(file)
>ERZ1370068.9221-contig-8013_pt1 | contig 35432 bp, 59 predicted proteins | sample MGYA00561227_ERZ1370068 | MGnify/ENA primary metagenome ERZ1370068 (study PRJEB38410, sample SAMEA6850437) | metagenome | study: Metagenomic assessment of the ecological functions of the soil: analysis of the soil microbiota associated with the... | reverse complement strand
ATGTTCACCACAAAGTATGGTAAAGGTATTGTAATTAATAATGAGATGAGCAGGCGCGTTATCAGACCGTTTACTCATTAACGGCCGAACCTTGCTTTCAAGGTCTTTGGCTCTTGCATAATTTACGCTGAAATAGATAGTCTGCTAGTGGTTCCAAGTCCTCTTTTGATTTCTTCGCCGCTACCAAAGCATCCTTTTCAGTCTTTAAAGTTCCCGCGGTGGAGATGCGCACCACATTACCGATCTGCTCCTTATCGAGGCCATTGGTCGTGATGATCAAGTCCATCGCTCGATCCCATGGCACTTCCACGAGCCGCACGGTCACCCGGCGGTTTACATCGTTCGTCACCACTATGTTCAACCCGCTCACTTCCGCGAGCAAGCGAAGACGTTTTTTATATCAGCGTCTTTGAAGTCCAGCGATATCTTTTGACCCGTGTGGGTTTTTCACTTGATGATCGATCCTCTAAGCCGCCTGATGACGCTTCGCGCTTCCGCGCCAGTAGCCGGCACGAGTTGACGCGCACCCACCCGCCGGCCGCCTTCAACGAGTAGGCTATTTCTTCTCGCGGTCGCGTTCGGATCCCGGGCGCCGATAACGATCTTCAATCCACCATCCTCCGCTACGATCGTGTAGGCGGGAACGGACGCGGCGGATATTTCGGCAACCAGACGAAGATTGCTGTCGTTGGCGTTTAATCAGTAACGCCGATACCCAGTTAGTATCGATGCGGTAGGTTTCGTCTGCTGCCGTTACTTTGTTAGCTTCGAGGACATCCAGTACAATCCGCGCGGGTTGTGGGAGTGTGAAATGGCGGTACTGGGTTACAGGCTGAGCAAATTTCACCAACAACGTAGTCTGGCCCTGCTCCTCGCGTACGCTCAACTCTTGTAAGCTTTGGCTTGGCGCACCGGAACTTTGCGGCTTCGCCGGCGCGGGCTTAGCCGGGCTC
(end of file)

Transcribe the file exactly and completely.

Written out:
>ERZ1370068.9221-contig-8013_pt1 | contig 35432 bp, 59 predicted proteins | sample MGYA00561227_ERZ1370068 | MGnify/ENA primary metagenome ERZ1370068 (study PRJEB38410, sample SAMEA6850437) | metagenome | study: Metagenomic assessment of the ecological functions of the soil: analysis of the soil microbiota associated with the... | reverse complement strand
ATGTTCACCACAAAGTATGGTAAAGGTATTGTAATTAATAATGAGATGAGCAGGCGCGTTATCAGACCGTTTACTCATTAACGGCCGAACCTTGCTTTCAAGGTCTTTGGCTCTTGCATAATTTACGCTGAAATAGATAGTCTGCTAGTGGTTCCAAGTCCTCTTTTGATTTCTTCGCCGCTACCAAAGCATCCTTTTCAGTCTTTAAAGTTCCCGCGGTGGAGATGCGCACCACATTACCGATCTGCTCCTTATCGAGGCCATTGGTCGTGATGATCAAGTCCATCGCTCGATCCCATGGCACTTCCACGAGCCGCACGGTCACCCGGCGGTTTACATCGTTCGTCACCACTATGTTCAACCCGCTCACTTCCGCGAGCAAGCGAAGACGTTTTTTATATCAGCGTCTTTGAAGTCCAGCGATATCTTTTGACCCGTGTGGGTTTTTCACTTGATGATCGATCCTCTAAGCCGCCTGATGACGCTTCGCGCTTCCGCGCCAGTAGCCGGCACGAGTTGACGCGCACCCACCCGCCGGCCGCCTTCAACGAGTAGGCTATTTCTTCTCGCGGTCGCGTTCGGATCCCGGGCGCCGATAACGATCTTCAATCCACCATCCTCCGCTACGATCGTGTAGGCGGGAACGGACGCGGCGGATATTTCGGCAACCAGACGAAGATTGCTGTCGTTGGCGTTTAATCAGTAACGCCGATACCCAGTTAGTATCGATGCGGTAGGTTTCGTCTGCTGCCGTTACTTTGTTAGCTTCGAGGACATCCAGTACAATCCGCGCGGGTTGTGGGAGTGTGAAATGGCGGTACTGGGTTACAGGCTGAGCAAATTTCACCAACAACGTAGTCTGGCCCTGCTCCTCGCGTACGCTCAACTCTTGTAAGCTTTGGCTTGGCGCACCGGAACTTTGCGGCTTCGCCGGCGCGGGCTTAGCCGGGCTC